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Expert Voices

A Stop on the Train

Published September 27, 2017

Fawn Bernhardt-Norvell is CVT’s director of development.

When I sat down to meet with a small group of women clients at CVT Jordan last spring, I felt nervous. The session was part of a donor trip I led to Amman, and it provided an opportunity for me and a handful of CVT supporters to hear directly from survivors about CVT’s impact on their lives. I’d been reading daily about the conflicts and atrocities our Middle East clients had escaped — but I’d been reading at home, from a safe distance. These women were about to bring me closer. I wasn’t expecting our time together to feel comfortable. And I certainly wasn’t expecting laughter. 

But there was laughter, and there was a lot of it. The women were full of life. They exuded confidence and resilience. And it was apparent, as they spoke, that they felt at ease with each other. CVT structures its group therapy sessions to facilitate this bond. Survivors typically don’t share their experiences until they’re well into the 10-week therapy cycle. One woman, however, seemed more detached than the others. She sat quietly in the circle we’d formed, clutching the intricately embroidered purse on her lap.

Our one-hour meeting over tea and refreshments modeled the group therapy sessions CVT Jordan offers during a 10-week cycle. Nine out of the ten participating women attended our meeting, even though it wasn’t required.  I hadn’t grasped how significant this was until I learned that most of the women managed large households and didn’t have easy access to transportation. While they represented a range of countries – Iraq, Syria, Sudan – and socio-economic backgrounds, each of the women sought out CVT for the same reason: her children. Some of the mothers noticed their children exhibiting signs and symptoms of trauma, like sleeplessness, acting out and wetting the bed. One woman’s children were disabled. Another woman was estranged from her child, who remained in a faraway refugee camp. She told me, “I am in pain because I’m separated from my child.”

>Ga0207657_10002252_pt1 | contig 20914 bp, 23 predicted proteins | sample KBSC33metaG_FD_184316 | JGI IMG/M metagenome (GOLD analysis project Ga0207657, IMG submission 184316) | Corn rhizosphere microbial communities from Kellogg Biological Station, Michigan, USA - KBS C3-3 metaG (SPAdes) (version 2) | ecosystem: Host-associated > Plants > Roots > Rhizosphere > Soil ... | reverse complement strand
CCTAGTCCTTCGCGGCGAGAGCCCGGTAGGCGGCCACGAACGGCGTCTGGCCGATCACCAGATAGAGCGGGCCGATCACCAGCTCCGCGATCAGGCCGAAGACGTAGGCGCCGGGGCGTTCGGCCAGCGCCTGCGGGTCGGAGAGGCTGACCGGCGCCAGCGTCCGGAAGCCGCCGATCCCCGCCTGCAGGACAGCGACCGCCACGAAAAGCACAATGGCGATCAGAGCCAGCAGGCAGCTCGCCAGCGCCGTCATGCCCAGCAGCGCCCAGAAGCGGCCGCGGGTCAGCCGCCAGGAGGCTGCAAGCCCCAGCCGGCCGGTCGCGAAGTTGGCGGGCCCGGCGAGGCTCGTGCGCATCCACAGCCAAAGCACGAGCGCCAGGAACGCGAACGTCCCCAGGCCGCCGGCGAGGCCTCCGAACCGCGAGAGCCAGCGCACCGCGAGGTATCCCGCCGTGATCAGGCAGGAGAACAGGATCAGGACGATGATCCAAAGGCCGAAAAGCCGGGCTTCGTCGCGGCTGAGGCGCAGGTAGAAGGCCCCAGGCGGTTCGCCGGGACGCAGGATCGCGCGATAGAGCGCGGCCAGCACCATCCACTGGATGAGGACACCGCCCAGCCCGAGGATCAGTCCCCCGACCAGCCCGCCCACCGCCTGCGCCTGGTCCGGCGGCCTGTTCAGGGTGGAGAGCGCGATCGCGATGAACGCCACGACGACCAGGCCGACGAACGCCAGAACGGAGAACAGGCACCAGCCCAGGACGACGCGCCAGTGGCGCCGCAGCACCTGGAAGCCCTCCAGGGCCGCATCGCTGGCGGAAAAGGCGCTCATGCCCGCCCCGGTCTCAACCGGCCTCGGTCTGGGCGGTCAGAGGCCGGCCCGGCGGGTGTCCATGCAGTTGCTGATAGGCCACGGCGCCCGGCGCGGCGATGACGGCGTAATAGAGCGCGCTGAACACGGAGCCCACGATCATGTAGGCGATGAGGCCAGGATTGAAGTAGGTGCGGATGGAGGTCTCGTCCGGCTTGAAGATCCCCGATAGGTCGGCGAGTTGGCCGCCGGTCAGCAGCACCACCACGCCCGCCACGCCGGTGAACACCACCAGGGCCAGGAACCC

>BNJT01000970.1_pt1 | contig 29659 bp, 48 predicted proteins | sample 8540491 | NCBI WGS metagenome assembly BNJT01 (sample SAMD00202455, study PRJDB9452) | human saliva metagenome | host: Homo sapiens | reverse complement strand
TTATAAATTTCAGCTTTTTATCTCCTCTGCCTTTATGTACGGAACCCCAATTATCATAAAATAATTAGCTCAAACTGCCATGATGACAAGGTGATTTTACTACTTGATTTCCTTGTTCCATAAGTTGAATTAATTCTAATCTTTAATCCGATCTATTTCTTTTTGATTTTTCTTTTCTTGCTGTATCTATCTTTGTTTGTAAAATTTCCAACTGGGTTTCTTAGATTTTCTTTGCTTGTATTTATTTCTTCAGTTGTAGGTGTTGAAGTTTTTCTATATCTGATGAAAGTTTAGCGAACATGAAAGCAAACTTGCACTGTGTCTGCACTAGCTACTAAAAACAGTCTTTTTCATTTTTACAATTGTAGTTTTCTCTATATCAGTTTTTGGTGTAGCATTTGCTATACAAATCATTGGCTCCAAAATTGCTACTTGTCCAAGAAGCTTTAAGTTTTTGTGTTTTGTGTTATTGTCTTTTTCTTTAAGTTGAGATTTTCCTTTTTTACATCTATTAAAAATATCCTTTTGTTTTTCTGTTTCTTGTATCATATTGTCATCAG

All of the women struggled to help their families. They were unable to work due to their refugee status. In Jordan the unemployment rate is 15 percent and as a result, child labor is prevalent. The women lived in crowded inner-city communities – dry, dusty neighborhoods punctuated with vibrant clothing and Jordanian flags – some of which I’d driven through a day earlier. Most of them hoped to move to the U.S., where they envisioned a better life for themselves. Some had even completed their first or second interview for resettlement, and they were frustrated. They wondered why, after meticulously following procedures and adhering to multiple background checks, they hadn’t seemed to make any progress in the resettlement process.

In spite of these challenges, the women appeared hopeful. They said they hadn’t let their circumstances, or their torture, define them. They felt empowered by the support network they’d formed at CVT Jordan and the care they receive there, which includes psychotherapy, physiotherapy (for the injuries they’d sustained, and for reintroducing themselves to positive physical touch), even civic education.  “We know our rights now,” one woman said. “And we stand up for them.” As we continued to discuss CVT, I began to relax. Then the silent woman with the embroidered purse suddenly spoke. She said, “At CVT I learned that life is like a train that makes many stops. Sometimes, the train stops and people get off, but sometimes new people get on. Our experiences are stations along the train track of life.” That’s when I realized how extraordinary this experience was — that such an unlikely group of women could sit down together in the same room, chat freely about our very different lives, attempt to understand each other and, remarkably, laugh.

Funding for CVT’s work in Jordan is provided by the United States Department of State’s Bureau of Population, Refugees and Migration and the United Nations Voluntary Fund for Victims of Torture.

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